When Sir Terence Conran opened the doors to his restaurant Lutyens in 2009, he did so in the hope he might “tempt a few journalists back to Fleet Street and get the bankers out of their bunkers and spending again”.
His hope for the former proved in vain as the last of the journalists (two reporters for the Dundee-based Sunday Post) officially packed their bags on the home of British newspapers midway through last year.
But you don’t get to be one of Britain’s most famous designers and restaurateurs with an empire worth a reported £85million by misreading your market. Five minutes inside this classic French brasserie will tell you that despite all the outward nostalgia for the former home of Reuters (a mosaic tickertape snakes its way along the floor of the bar), the latter was the real target all along.
Styling is elegant and understated, service is bow-tied and attentive, the wine list as weighty as a dictionary and the menu full of French classics that would surely taste even better on a bulging expense account.
Yes, Lutyens knows exactly who its EC4 audience is, so it is unclear why, on a Thursday night, the bar at the front of the building is buzzing while the 130-seater restaurant has just a smattering of tables occupied.
It couldn’t be the service; formal but friendly, quick on the water refills (as one might expect with so little to do) but well-trained against hovering.
Nor the wine; head sommelier Yves Desmaris knows his list inside out, translating umm-ing and ah-ing and digressions about a recent trip to the Loire Valley into a truly magnificent Domaine De La Marinière L’Arbre Mort Chinon, well worth its £75 price tag.
Nor could it be the food; a robust but not overawing menu of mostly French classics that is well executed by head chef Daniel Mertl, who sharpened his chef’s knives at Mayfair’s La Gavroche and La Trompette in West London before firing the burners at Lutyens.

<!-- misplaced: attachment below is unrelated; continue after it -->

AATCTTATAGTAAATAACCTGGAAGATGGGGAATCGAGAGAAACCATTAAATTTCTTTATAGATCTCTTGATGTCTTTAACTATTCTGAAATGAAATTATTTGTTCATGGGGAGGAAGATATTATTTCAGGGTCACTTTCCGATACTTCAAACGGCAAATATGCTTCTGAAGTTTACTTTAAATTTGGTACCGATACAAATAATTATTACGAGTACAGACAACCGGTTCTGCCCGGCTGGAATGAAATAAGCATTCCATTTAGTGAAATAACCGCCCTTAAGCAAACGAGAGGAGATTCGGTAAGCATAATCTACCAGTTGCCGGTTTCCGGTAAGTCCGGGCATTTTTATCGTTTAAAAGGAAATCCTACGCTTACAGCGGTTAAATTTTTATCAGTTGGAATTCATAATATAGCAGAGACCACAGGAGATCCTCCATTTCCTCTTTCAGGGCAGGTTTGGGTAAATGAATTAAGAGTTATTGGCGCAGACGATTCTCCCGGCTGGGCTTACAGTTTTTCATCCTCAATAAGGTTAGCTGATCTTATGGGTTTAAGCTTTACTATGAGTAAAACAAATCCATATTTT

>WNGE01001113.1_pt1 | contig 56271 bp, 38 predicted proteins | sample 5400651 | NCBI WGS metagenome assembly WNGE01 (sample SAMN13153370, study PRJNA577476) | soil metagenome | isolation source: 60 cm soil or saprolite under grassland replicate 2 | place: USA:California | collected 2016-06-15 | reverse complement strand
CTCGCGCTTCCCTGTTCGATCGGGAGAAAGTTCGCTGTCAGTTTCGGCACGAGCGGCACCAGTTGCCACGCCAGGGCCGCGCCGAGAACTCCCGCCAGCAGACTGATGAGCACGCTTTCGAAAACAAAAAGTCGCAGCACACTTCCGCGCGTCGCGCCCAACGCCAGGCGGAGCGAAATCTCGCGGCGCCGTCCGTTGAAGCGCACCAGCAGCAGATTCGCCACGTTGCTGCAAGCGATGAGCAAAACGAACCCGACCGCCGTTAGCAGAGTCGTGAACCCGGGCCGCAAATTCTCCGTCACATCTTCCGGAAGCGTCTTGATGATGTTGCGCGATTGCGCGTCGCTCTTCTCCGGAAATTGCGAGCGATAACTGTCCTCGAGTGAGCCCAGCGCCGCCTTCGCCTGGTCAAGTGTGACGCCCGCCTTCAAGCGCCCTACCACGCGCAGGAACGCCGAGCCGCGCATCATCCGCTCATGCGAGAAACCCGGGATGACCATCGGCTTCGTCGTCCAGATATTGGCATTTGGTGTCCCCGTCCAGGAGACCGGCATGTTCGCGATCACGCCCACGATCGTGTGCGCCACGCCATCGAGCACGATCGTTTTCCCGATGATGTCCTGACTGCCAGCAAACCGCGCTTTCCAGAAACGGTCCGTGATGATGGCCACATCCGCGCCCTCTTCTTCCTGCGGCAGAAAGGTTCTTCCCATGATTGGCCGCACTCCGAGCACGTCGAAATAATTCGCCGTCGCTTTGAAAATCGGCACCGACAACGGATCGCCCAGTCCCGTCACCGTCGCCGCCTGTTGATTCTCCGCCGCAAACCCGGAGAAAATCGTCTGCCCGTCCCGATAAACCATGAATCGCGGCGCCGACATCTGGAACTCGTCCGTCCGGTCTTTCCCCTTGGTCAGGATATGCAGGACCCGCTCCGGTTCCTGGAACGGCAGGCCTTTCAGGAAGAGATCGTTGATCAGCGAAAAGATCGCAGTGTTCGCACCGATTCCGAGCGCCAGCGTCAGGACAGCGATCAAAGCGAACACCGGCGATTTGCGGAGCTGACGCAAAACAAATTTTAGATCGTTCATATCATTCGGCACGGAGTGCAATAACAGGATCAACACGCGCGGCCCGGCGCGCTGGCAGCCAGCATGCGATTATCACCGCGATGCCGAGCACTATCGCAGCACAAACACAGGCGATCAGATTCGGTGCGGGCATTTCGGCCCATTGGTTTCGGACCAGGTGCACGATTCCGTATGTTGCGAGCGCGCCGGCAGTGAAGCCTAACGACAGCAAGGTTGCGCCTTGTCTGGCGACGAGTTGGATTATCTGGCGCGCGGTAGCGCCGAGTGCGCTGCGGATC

Conscious of heavy mains rounding the corner, we elected to start with a salad of tuna loin and prawns, deliciously light with a soy dressing that demonstrates Mertl’s willingness to look beyond France for inspiration.
The chicken liver and foie gras parfait, however, is unashamedly traditional and better for it, and threw all good intentions about starting light into the empty bread basket. For mains, a perfectly-cooked Dedham Vale fillet steak was served simply with a side of béarnaise and a generous helping of chunky triple-cooked chips.
Surprisingly, the real star of the show proved the seldom celebrated slow-cooked lamb shoulder, packed with flavour and expertly partnered with a spiced aubergine and chickpea ragu.
Cheeses won over the heavily French dessert menu; you try saying no to the shabby chic glass-fronted cabinet full of the stuff when it is holding a prime parking position right by the door.
All-in-all, Lutyens is a well-oiled machine that would surely prove a tempting prospect for the City’s bankers and brokers, who still haven’t shown up to the party by the time we turn in. Unless, of course, they are all busy packing up their bunkers for France ahead of Prime Minister Theresa May triggering Article 50 next week, in which case Sir Terence might need to plan for another changing of the Fleet Street guard.
Lutyens, 85 Fleet Street EC4Y 1AE